Cinema is one of the few art forms that can bring a viewer into the moment, into a past day and a larger idea, fully and completely, for the better part of two hours.
"Selma" is transporting audiences back to the historic 1965 marches led by Dr. Martin Luther King, Jr. and his epic leadership regarding the matter of votes, voices heard, and all civil rights. The issue at hand in the Oscar-nominated film: The denial of voting rights for African-American citizens, and the stand taken by many to right that injustice. A stand that led directly to the White House and the signing of the Voting Rights Act of 1965.
It's a deep, compelling, and incredibly contemporary slice of history that feels urgent 50 years on, and one that students can delve into beyond their textbooks. And here's how: Selma for Students is a campaign -- or movement, really -- that is all about middle-schoolers seeing "Selma" in theaters, for free.
Los Angeles is one of the cities on the list, and a number of local theaters are welcoming 7th, 8th and 9th graders with a school ID or report card. There's also an asterisk welcoming 10th and 11th graders as well, but check with your local theater first and see what grades are covered.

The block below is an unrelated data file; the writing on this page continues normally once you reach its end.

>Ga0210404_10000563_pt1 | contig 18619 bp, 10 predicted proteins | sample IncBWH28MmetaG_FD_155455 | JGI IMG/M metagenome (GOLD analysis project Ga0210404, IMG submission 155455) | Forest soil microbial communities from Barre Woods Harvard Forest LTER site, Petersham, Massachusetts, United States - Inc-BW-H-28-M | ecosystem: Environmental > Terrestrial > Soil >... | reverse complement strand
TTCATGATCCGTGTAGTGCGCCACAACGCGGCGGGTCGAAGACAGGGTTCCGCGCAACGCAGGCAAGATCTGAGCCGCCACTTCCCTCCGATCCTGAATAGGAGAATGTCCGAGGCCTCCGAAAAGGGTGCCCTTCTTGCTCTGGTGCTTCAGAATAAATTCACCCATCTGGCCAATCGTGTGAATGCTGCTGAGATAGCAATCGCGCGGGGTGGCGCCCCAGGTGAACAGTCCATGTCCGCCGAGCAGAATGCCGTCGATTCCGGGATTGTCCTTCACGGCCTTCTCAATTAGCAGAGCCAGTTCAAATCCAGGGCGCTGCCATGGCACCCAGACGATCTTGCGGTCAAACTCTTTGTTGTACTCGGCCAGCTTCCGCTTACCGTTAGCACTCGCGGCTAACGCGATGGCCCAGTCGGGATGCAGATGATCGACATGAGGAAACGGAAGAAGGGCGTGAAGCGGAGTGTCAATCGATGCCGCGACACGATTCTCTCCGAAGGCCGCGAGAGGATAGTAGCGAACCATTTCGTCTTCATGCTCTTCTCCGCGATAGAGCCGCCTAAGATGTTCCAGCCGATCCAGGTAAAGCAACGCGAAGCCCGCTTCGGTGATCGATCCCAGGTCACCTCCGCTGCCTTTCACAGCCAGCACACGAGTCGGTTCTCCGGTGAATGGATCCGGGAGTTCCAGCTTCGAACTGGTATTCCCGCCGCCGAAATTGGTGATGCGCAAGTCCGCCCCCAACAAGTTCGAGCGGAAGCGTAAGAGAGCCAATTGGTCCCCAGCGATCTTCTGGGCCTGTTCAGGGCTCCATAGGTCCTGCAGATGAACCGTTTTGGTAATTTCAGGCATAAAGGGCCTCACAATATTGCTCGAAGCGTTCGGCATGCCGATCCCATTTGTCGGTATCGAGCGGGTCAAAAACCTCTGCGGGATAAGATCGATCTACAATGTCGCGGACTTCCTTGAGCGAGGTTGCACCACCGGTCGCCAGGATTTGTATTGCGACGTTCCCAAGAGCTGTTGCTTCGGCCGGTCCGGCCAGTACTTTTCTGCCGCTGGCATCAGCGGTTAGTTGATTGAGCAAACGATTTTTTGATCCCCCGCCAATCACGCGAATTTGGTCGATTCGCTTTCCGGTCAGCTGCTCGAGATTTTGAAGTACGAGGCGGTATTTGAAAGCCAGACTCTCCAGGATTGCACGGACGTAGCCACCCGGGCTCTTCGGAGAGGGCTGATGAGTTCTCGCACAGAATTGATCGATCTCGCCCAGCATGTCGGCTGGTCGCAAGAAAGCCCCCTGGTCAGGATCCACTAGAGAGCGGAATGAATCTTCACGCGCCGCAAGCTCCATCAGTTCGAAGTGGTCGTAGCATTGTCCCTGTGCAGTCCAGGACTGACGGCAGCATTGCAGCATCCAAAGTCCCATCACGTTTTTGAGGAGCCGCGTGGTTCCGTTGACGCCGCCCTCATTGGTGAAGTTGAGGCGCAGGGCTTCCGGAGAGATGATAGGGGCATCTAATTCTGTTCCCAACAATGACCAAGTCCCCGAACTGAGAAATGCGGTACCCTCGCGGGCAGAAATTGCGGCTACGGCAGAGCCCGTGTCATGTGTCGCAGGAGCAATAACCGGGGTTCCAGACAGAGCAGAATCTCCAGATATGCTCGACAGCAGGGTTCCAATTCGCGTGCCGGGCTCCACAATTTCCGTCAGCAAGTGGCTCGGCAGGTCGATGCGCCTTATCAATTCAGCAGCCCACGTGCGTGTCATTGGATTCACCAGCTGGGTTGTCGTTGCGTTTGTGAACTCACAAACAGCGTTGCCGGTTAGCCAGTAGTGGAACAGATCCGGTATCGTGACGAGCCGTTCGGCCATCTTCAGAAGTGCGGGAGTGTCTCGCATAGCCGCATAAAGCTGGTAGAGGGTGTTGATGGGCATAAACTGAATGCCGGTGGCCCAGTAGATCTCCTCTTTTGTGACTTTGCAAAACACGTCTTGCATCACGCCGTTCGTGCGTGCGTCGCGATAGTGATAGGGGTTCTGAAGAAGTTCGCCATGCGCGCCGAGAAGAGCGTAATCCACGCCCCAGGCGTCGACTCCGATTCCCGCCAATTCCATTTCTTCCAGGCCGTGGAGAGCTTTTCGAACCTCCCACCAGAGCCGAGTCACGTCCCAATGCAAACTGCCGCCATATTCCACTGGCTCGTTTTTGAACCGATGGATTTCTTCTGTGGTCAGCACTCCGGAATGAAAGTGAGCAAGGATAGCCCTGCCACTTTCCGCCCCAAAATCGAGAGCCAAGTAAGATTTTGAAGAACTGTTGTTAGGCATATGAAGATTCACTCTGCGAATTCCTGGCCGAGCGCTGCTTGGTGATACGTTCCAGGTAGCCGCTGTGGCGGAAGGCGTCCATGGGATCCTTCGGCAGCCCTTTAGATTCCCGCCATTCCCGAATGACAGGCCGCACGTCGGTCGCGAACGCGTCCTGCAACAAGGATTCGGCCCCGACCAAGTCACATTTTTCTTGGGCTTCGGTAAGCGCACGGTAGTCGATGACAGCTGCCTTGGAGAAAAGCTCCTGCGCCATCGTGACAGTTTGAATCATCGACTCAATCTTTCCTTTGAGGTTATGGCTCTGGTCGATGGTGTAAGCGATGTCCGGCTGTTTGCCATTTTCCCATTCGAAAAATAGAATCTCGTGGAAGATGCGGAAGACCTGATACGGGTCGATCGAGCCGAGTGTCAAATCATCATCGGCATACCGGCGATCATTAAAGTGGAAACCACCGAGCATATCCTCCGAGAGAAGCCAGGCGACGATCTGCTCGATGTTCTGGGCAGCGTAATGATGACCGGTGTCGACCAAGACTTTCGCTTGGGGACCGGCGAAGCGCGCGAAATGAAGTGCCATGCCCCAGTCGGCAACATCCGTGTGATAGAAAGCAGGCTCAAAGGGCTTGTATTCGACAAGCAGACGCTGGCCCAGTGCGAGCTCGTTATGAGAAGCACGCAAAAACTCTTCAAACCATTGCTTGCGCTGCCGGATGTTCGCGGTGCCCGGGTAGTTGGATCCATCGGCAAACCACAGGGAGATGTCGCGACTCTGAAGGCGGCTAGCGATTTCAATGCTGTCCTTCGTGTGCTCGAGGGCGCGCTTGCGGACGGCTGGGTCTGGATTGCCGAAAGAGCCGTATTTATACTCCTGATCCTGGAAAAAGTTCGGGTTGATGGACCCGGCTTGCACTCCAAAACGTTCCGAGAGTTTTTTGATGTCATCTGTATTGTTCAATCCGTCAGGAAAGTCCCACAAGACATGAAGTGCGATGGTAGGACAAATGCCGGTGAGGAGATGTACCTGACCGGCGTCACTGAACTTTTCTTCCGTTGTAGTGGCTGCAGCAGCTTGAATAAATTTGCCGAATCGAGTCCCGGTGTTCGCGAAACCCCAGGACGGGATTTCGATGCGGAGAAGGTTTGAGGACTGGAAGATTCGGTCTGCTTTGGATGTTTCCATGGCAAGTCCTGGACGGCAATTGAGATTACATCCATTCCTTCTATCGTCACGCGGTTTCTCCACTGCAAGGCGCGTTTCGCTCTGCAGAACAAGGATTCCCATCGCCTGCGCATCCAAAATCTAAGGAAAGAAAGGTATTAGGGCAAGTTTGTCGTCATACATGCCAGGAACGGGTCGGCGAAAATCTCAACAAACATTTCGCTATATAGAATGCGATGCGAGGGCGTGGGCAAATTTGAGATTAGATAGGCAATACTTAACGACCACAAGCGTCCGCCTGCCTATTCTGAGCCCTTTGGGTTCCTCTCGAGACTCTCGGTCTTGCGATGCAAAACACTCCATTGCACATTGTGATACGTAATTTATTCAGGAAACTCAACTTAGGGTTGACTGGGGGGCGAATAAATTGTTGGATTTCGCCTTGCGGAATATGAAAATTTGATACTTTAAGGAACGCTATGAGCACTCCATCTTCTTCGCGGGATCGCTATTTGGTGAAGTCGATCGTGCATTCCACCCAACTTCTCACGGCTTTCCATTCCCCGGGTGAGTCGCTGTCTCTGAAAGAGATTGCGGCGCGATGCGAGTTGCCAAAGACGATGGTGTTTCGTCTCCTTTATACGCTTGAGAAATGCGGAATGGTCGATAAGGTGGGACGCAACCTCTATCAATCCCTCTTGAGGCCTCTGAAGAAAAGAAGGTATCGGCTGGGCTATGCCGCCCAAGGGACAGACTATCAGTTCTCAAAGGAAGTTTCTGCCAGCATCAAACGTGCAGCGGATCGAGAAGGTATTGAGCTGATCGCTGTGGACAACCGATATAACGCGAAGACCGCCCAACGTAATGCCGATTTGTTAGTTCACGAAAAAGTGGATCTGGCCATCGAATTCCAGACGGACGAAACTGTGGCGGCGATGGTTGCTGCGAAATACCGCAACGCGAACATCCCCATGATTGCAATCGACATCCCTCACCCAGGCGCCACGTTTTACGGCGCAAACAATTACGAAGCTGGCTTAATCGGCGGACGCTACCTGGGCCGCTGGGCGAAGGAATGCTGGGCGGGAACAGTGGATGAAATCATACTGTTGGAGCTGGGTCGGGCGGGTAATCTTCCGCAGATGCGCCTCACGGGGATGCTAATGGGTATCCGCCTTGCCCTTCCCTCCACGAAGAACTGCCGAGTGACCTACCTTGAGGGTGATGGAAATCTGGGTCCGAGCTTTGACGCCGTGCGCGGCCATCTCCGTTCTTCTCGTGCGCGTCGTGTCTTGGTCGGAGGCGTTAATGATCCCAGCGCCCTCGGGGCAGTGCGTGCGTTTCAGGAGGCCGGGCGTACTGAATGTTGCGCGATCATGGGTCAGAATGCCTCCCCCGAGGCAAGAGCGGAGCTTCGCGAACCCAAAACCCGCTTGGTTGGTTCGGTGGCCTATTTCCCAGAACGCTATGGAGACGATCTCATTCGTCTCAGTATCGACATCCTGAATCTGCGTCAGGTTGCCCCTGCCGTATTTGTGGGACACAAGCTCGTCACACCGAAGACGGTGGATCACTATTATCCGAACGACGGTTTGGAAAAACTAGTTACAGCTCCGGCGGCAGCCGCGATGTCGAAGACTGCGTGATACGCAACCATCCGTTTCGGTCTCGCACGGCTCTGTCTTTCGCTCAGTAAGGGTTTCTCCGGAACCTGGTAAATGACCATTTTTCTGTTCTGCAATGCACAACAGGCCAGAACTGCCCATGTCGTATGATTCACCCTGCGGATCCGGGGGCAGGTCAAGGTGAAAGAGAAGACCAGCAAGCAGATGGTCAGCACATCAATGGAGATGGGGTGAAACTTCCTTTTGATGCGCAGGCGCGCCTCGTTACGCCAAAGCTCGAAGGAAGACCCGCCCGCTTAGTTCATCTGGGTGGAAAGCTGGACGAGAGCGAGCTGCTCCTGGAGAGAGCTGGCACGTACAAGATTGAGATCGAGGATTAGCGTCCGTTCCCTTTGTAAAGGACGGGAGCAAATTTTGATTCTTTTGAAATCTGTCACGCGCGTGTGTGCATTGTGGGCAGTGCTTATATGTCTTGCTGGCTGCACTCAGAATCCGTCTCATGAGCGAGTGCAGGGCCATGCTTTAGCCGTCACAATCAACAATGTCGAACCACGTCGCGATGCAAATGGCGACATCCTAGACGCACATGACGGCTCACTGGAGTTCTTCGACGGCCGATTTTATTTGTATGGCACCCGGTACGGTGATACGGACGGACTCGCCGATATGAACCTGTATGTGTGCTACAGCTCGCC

The countrywide event has seen more cities join the list, after "27 African-American business leaders created a fund for 27,000 of the city's 7th, 8th and 9th grade students to see the film for free."
The result? Weekend one was sold out. Soon other civic and business leaders joined in, in a number of cities around America.
The theaters on the Southern California list include AMC Burbank 16, Cinemark Baldwin Hills Crenshaw and Regal LA Live Stadium 14.
This is definitely a "while tickets last" happening, and a major one, too, so be sure that the young people in your life experience a historic and just moment in civil rights brought to cinematic life.